Old guide Charlie Reece used to say, when he told me a tale of the Adirondacks that was hard to understand or believe, "I just don't know ... I just don't know."
"I just don't know" what there is about those majestic, unsurpassed Adirondack mountains that brings us back, time and again, to spend time taking in the picturesque views, the pure mountain air, glimpses of the sparkling mountain lakes and the ocean of greenery. It raises up feeling like no others; feelings that cannot be put into words.
We took a little sojourn to the North Country recently during one of the sunniest weeks of the summer. The weather was picture perfect. We took one of our alternate routes - not our usual Adirondack trail, Route 30 - to go to Lake Placid. It took us up Route 30 to pick up Route 8 above Wells and over to Loon Lake, where I was born, to Route 9. From there, it was a short jaunt up to Route 73 and over to Lake Placid. In total, it was one of the nicest Adirondack tours, bypassing picturesque lakes and mountains along the way. My dad worked on the 1932 Lake Placid Winter Olympics and my mother often told tales of her life in the mountain settlement, so I feel a family connection to that Adirondack destination.
Route 73 is one of the Adirondacks most popular byways. Often overlooked, it has a lot to offer. The drive-offs and parking areas overflow with cars parked along the highway. Kayakers, hikers, picnickers and rock climbers migrate in numbers to enjoy the offerings in the Cascades. The "Keene country" opens up the Adirondack high peaks to the thousands who seek them out. It should be noted Route 73 is not for "speeders;" it can be enjoyed and be much safer when the speed limit or less is observed.
It is easy to see why Lake Placid is sited where it is. It is somewhat overwhelming to gaze at the surrounding forested mountainsides without being impressed with the beauty and grandeur centered in one location. In my estimation, a worldwide search would not reveal any other site that could match the views found in the Adirondacks. Early Adirondack writers noted this and said there was no longer any need to travel to Europe or other destinations to find what we had right here. Little wonder the artists came from far and wide to record the Adirondack scenery on canvas.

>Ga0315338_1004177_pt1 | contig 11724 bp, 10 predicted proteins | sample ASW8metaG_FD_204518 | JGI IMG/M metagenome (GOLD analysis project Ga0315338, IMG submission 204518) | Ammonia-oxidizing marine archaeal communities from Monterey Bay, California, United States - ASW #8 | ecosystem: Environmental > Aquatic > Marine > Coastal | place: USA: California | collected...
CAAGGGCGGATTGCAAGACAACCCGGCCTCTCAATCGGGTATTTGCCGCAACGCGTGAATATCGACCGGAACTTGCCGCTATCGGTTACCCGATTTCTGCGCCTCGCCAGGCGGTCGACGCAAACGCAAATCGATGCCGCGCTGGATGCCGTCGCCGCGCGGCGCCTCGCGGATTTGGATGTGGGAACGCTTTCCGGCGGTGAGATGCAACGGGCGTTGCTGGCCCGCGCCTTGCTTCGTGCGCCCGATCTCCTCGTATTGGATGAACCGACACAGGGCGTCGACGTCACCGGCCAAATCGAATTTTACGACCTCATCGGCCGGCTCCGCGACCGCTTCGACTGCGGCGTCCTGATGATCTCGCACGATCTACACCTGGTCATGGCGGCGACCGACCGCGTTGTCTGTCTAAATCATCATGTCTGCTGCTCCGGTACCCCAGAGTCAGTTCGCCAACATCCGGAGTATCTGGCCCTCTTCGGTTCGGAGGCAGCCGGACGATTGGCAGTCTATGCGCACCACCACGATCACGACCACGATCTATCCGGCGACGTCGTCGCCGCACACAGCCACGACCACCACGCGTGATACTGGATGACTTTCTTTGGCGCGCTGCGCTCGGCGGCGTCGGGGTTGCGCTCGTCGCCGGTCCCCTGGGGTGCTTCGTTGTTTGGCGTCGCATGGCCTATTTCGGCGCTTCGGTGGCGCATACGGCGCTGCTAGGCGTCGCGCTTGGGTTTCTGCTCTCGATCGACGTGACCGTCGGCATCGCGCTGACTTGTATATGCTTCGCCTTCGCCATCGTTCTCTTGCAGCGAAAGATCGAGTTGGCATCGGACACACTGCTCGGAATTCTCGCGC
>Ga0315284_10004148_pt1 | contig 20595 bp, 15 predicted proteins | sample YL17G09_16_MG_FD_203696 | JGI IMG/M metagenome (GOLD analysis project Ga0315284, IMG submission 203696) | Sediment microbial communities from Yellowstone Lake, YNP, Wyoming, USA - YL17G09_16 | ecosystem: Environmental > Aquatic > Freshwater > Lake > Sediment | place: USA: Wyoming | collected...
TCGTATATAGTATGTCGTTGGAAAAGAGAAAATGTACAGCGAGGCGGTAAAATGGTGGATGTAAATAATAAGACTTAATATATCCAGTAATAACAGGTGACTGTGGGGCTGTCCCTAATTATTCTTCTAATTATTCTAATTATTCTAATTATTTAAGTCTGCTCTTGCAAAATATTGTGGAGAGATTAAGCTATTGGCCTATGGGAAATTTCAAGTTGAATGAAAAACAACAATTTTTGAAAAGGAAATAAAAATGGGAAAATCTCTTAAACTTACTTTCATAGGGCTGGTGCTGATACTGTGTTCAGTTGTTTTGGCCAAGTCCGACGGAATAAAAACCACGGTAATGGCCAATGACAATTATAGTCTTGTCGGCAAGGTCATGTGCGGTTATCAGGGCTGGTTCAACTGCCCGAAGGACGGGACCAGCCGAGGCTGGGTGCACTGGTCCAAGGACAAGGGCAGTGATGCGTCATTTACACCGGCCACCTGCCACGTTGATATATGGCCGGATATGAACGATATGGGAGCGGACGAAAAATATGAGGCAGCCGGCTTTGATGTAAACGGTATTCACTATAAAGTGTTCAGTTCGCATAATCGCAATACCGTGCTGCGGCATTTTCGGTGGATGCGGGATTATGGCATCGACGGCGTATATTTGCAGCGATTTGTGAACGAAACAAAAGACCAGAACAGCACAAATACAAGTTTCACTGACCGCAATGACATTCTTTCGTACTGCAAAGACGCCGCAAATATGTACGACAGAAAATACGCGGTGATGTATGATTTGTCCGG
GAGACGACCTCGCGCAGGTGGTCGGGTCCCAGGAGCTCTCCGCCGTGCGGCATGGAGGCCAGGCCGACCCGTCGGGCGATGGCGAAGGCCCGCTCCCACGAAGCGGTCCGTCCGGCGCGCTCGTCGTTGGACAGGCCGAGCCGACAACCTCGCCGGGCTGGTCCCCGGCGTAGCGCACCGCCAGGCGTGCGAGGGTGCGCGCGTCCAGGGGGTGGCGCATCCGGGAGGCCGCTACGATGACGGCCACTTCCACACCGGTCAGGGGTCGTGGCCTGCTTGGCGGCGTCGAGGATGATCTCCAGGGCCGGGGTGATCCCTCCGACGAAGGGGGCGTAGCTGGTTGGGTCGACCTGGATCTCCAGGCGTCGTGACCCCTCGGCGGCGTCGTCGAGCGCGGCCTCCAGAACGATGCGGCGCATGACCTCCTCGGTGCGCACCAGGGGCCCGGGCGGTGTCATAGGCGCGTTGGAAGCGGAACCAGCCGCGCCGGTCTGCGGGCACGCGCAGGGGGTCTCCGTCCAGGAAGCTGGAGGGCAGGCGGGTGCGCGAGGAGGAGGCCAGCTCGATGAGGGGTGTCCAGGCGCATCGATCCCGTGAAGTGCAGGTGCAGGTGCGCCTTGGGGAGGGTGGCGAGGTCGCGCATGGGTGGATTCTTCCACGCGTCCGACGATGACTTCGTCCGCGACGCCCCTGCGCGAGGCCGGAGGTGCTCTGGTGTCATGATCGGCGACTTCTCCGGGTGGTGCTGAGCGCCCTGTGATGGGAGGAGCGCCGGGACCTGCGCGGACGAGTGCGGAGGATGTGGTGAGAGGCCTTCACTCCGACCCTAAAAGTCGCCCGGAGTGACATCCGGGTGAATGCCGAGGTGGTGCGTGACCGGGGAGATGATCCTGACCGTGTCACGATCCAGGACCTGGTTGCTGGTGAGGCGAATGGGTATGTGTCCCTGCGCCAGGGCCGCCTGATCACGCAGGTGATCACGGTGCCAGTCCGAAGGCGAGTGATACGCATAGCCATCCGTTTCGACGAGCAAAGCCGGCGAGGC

While we were touring the northern Adirondacks, we took a side trip over Route 86 to Wilmington, another charming little Adirondack settlement. Our purpose was to share some Adirondack "tales and tools" with the Wilmington Historical Society. Much like other Adirondack hamlets, Wilmington - with its 189 year history - has a loyal group dedicated to preserving the history of where they live. Preserving our history becomes more important as the days go by; those who lived those Adirondack days of yesteryears are leaving us and, with them, goes a vast encyclopedia of knowledge.
The work of the small town historical societies and the small museums is, in total, far greater than some of the world's great archives. Front-line history is "real" history. I was impressed with the research material found in Wilmington and have noted, over the years, other groups have similar collections that we do not often hear about. A big "Thank you" should go out to those who care and carry on the sometimes tedious and thankless job of collecting and preserving our history, especially in the Adirondacks.
Those who realize the importance of recording our history are on a mission. The mission statements of the historical groups tell the story. The Wilmington Historical Society mission statement provides a good summary of their work: their mission is "to collect, preserve, display and interpret the documents, photographs, and artifacts that tell the unique story of how the people of this remote, mountainous small town with big ideas have adapted and survived in the harsh, yet beautiful environment, of the Adirondacks." Well said.